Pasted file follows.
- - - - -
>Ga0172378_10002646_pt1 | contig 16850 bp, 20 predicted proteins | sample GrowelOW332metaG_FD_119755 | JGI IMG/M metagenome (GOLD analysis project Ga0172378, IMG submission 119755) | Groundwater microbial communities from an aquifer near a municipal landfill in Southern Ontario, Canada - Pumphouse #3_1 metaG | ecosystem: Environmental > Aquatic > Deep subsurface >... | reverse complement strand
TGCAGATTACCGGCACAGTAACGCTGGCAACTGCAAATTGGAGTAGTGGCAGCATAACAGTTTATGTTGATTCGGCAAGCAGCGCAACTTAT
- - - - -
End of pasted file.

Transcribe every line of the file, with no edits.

>Ga0172378_10002646_pt1 | contig 16850 bp, 20 predicted proteins | sample GrowelOW332metaG_FD_119755 | JGI IMG/M metagenome (GOLD analysis project Ga0172378, IMG submission 119755) | Groundwater microbial communities from an aquifer near a municipal landfill in Southern Ontario, Canada - Pumphouse #3_1 metaG | ecosystem: Environmental > Aquatic > Deep subsurface >... | reverse complement strand
TGCAGATTACCGGCACAGTAACGCTGGCAACTGCAAATTGGAGTAGTGGCAGCATAACAGTTTATGTTGATTCGGCAAGCAGCGCAACTTAT